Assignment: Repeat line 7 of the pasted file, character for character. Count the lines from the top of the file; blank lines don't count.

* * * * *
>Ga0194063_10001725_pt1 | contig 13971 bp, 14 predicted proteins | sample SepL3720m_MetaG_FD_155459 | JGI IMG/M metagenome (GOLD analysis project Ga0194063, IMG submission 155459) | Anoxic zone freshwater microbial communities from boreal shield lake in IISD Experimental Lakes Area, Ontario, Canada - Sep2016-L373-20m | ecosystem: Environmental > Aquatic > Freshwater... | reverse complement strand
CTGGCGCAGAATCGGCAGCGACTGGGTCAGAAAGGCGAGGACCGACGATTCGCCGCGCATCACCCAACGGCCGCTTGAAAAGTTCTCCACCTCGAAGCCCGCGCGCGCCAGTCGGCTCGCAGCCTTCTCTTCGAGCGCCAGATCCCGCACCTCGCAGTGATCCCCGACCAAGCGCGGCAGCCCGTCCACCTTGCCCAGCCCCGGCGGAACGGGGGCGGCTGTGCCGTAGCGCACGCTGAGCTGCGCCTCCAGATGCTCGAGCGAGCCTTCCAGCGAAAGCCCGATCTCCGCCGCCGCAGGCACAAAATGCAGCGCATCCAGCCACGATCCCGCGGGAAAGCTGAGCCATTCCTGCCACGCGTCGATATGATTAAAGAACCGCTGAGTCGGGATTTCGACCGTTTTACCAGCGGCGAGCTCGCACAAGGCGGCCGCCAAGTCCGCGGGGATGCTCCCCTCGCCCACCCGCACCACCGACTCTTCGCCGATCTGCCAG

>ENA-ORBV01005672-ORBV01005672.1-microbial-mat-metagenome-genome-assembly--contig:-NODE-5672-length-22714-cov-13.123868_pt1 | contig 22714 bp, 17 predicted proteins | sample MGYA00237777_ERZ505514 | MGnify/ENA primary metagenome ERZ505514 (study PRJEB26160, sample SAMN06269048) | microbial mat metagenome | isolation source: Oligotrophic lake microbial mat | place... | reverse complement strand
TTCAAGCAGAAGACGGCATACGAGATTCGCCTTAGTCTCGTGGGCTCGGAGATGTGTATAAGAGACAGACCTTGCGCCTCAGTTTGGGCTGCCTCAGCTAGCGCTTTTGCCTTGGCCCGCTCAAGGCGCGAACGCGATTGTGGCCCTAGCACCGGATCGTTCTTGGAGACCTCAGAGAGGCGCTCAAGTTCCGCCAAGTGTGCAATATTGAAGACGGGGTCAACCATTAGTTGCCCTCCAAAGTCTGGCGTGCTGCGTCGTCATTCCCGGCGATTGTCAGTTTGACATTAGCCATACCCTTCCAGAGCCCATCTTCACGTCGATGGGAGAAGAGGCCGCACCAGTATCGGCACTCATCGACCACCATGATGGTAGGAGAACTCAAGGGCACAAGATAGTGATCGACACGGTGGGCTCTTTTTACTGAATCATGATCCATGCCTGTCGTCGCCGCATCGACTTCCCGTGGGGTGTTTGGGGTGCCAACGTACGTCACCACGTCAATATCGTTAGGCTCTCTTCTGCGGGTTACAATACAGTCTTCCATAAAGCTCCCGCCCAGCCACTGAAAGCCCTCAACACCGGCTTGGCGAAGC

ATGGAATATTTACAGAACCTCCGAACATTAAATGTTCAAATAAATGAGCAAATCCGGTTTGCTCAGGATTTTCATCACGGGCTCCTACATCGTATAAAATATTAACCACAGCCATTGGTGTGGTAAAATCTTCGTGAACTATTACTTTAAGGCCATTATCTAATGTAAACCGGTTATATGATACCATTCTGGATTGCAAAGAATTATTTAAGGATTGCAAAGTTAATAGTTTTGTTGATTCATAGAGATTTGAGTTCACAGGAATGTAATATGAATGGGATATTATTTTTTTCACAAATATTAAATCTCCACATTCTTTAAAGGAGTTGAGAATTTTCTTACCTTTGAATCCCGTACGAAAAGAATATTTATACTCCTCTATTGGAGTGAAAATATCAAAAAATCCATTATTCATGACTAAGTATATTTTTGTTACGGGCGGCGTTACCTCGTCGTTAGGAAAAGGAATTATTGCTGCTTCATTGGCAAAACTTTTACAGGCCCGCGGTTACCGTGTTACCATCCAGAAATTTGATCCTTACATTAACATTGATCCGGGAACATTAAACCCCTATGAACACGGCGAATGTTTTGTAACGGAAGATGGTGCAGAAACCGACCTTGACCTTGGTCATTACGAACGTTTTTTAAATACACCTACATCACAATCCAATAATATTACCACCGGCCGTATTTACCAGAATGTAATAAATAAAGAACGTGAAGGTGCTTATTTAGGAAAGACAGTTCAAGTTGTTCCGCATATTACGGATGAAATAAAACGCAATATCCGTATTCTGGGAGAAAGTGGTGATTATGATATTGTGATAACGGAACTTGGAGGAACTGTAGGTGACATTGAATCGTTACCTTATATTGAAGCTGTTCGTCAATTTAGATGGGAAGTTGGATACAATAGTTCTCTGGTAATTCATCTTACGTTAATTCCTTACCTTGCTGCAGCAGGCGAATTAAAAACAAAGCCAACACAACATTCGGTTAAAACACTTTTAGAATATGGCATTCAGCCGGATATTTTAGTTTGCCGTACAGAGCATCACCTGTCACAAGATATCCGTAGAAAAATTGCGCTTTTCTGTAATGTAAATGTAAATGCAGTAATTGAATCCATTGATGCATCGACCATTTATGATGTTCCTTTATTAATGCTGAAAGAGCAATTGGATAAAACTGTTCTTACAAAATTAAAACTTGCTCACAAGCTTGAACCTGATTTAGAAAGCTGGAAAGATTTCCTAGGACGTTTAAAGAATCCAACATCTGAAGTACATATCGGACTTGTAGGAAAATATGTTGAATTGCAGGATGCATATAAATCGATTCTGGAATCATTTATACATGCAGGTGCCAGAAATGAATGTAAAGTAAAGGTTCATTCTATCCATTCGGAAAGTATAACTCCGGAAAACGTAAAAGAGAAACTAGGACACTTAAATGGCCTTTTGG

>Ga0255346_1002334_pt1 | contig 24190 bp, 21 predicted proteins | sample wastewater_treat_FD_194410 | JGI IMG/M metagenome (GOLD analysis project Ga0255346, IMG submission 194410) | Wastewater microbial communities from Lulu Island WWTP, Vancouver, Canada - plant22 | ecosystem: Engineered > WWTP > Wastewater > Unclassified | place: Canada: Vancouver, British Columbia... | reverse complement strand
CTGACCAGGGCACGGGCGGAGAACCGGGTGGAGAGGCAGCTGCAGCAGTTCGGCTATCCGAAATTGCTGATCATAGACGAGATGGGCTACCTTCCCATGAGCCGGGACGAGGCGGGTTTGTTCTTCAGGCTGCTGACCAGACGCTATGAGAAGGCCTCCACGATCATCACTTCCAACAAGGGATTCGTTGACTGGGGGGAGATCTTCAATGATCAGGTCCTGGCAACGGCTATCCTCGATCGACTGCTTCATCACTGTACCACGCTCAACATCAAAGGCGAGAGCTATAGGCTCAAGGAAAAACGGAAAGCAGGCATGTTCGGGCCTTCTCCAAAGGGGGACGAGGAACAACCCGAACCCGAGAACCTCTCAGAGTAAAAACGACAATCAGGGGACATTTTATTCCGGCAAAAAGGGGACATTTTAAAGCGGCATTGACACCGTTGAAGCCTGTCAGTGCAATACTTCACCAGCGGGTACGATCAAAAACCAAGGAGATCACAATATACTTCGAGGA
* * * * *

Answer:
CTGACCAGGGCACGGGCGGAGAACCGGGTGGAGAGGCAGCTGCAGCAGTTCGGCTATCCGAAATTGCTGATCATAGACGAGATGGGCTACCTTCCCATGAGCCGGGACGAGGCGGGTTTGTTCTTCAGGCTGCTGACCAGACGCTATGAGAAGGCCTCCACGATCATCACTTCCAACAAGGGATTCGTTGACTGGGGGGAGATCTTCAATGATCAGGTCCTGGCAACGGCTATCCTCGATCGACTGCTTCATCACTGTACCACGCTCAACATCAAAGGCGAGAGCTATAGGCTCAAGGAAAAACGGAAAGCAGGCATGTTCGGGCCTTCTCCAAAGGGGGACGAGGAACAACCCGAACCCGAGAACCTCTCAGAGTAAAAACGACAATCAGGGGACATTTTATTCCGGCAAAAAGGGGACATTTTAAAGCGGCATTGACACCGTTGAAGCCTGTCAGTGCAATACTTCACCAGCGGGTACGATCAAAAACCAAGGAGATCACAATATACTTCGAGGA